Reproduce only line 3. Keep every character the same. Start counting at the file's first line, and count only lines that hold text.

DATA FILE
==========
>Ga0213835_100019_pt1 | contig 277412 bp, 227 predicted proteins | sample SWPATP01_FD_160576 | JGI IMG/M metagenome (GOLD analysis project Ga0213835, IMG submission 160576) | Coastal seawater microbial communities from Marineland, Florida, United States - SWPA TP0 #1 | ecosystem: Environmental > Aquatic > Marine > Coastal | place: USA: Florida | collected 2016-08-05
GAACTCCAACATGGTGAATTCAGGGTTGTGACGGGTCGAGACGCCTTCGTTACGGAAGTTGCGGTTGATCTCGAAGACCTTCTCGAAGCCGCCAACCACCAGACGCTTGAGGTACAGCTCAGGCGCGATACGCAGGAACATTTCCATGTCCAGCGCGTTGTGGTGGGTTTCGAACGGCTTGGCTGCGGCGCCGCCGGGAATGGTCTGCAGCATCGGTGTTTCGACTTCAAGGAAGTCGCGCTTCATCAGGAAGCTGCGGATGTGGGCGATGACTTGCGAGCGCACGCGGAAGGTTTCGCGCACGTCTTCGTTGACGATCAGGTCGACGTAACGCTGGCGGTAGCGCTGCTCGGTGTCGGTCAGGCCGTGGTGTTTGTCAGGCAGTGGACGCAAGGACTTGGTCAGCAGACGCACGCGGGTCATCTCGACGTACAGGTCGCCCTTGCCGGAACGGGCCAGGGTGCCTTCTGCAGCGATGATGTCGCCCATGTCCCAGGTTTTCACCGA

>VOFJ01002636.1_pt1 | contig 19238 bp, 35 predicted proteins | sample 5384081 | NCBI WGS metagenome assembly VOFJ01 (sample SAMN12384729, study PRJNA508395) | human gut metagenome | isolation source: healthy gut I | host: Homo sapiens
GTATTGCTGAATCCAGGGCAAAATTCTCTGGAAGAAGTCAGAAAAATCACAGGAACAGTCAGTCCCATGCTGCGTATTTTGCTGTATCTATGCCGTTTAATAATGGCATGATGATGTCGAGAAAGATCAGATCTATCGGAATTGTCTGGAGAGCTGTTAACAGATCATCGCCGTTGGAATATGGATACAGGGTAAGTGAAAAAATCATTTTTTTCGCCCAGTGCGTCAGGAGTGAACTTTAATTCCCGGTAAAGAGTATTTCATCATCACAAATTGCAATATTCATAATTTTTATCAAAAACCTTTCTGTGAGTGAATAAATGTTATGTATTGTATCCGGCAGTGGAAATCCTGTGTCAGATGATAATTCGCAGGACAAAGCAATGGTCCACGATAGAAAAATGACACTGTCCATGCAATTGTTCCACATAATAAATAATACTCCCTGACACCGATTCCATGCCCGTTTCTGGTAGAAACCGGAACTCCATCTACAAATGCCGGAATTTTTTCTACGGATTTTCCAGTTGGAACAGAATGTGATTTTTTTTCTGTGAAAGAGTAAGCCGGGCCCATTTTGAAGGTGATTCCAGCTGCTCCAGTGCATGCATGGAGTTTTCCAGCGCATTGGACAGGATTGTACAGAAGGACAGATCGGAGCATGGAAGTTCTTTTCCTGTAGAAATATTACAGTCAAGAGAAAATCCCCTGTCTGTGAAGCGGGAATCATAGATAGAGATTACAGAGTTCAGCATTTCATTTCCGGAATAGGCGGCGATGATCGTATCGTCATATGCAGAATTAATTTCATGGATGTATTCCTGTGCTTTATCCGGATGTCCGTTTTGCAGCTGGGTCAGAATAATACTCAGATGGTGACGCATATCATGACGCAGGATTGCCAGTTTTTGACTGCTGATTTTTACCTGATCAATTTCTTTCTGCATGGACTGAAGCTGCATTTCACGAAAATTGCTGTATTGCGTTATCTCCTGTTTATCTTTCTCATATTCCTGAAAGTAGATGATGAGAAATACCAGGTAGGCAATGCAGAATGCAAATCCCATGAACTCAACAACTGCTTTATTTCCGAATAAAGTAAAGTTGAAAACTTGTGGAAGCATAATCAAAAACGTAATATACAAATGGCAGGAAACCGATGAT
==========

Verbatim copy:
>VOFJ01002636.1_pt1 | contig 19238 bp, 35 predicted proteins | sample 5384081 | NCBI WGS metagenome assembly VOFJ01 (sample SAMN12384729, study PRJNA508395) | human gut metagenome | isolation source: healthy gut I | host: Homo sapiens